Thus far, the focus in terms of probing transactions, and imposing conditions, has been on information ring-fencing and securing continuity of supply to critical services in the UK. Therefore, it is important to have a clear narrative in place around the control, information-sharing and intentions that an investor has for a sensitive target in the UK.

In terms of transaction certainty, investors may want to consider judicious use of the voluntary notification option. For example, while mandatory notifications are only required with respect to share sales—asset deals that would otherwise trigger if structured as a share deal—would be a good candidate for voluntary pre-clearance. This also eliminates the prospect of a retrospective call-in after the transaction has closed.

For transactions that are subject to call-in review, it is notable that often there will be limited, if any, engagement with the ISU. The ISU has the power to issue information notices (and attendance notices) but will not necessarily do so. Nonetheless, an investor always has the option to submit further information for the Secretary of State's attention that must be taken into account in his/her decision under the provisions of the NSIA, and selective use of this option can help to allay potential concerns.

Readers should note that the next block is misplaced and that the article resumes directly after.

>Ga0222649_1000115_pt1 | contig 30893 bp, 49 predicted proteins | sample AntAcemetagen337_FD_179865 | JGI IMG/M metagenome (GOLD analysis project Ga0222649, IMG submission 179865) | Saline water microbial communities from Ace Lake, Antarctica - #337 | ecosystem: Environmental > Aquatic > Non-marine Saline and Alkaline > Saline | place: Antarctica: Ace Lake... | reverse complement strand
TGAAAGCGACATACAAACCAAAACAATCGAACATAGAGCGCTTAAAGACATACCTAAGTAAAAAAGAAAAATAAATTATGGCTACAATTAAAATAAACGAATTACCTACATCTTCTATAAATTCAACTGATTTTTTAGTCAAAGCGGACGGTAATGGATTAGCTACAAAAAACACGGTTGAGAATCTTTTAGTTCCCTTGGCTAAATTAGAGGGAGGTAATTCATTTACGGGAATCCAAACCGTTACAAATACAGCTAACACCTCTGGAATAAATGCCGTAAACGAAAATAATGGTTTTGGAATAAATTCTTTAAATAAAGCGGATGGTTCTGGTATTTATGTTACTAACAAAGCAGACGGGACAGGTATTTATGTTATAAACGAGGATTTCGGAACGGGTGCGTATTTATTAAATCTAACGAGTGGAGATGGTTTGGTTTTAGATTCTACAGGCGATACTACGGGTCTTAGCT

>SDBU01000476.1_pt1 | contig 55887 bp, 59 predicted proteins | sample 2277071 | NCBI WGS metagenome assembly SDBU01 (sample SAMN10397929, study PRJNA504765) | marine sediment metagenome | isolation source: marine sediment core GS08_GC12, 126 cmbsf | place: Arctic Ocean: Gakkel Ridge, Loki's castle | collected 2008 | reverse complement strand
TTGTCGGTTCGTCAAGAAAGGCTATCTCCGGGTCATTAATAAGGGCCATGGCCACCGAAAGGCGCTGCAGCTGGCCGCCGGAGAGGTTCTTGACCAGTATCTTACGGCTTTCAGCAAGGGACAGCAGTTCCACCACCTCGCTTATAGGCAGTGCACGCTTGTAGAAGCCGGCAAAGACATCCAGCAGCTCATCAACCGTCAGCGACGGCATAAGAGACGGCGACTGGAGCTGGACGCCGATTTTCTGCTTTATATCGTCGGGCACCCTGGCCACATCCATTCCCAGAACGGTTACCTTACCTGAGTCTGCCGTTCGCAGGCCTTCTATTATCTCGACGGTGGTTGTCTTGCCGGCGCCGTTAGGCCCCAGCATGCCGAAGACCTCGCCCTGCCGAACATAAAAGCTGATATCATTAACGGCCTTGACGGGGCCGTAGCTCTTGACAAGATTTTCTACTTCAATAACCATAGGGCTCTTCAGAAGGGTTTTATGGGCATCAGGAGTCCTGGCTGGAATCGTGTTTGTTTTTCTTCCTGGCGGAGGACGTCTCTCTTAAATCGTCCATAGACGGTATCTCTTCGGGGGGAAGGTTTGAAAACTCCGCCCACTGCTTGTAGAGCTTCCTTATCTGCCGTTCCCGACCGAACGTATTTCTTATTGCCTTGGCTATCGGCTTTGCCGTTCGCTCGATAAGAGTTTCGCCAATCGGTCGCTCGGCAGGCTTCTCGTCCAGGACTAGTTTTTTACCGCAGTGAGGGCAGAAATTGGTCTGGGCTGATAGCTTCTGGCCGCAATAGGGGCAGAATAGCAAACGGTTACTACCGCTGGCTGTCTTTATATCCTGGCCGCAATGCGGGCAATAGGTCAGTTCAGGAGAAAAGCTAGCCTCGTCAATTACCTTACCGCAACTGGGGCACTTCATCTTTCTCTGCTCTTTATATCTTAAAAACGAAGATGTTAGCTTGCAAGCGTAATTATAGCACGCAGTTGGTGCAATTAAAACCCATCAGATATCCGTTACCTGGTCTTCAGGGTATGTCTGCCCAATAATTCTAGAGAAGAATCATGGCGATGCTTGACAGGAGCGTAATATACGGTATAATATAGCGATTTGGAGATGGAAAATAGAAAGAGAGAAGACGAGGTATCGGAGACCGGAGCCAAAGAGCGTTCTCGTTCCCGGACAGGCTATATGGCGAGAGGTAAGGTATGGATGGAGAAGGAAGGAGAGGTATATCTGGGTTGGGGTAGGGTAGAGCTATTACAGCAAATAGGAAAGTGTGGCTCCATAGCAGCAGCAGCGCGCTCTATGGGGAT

It is also important to keep in mind, however, that the vast majority of transactions will be cleared without a "call-in" review.

Looking ahead

The chief decision-maker under the NSIA is the Secretary of State. Since the regime has come into force, there have been four decision-makers, with the latest, Oliver Dowden MP, assuming responsibility for the NSIA on February 7, 2023. Doubtless, there is some learning to be expected from Mr. Dowden's decision-making, therefore, in terms of the projects and types of investors that he prioritizes for review.

Indeed, the difference in approach between the men who have occupied this position since the regime took effect in January 2022, is ably demonstrated by the November prohibition decision on Nexperia's concluded acquisition of 86 percent of Newport Wafer Fab, the Britain-based semi-conductor company. Kwasi Kwarteng, the first NSIA Secretary of State, was originally told not to call in the transaction at all, according to a letter written by Tom Tugendhat, MP to then-Prime Minister Boris Johnson, in July 2021, urging intervention. This position was reversed, however, with the deal being exposed to further scrutiny under the NSIA call-in process before eventually being prohibited, mandating an unwinding of the completed transactions, under a decision taken by the previous office-holder, Grant Shapps MP, on November 16, 2022.

In terms of sectoral focus and decision-making practice, the NSIA mandates the publication of an annual report, covering the period from April 1 to March 31 each year. Per those requirements, we can expect an annual report in the spring of 2023, which should provide further insight into the sectors that are featuring most prominently in notifications, the percentage of deals being cleared without detailed "call-in" review, and the average timescales attaching to each step in the NSIA process.

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This article is prepared for the general information of interested persons. It is not, and does not attempt to be, comprehensive in nature. Due to the general nature of its content, it should not be regarded as legal advice.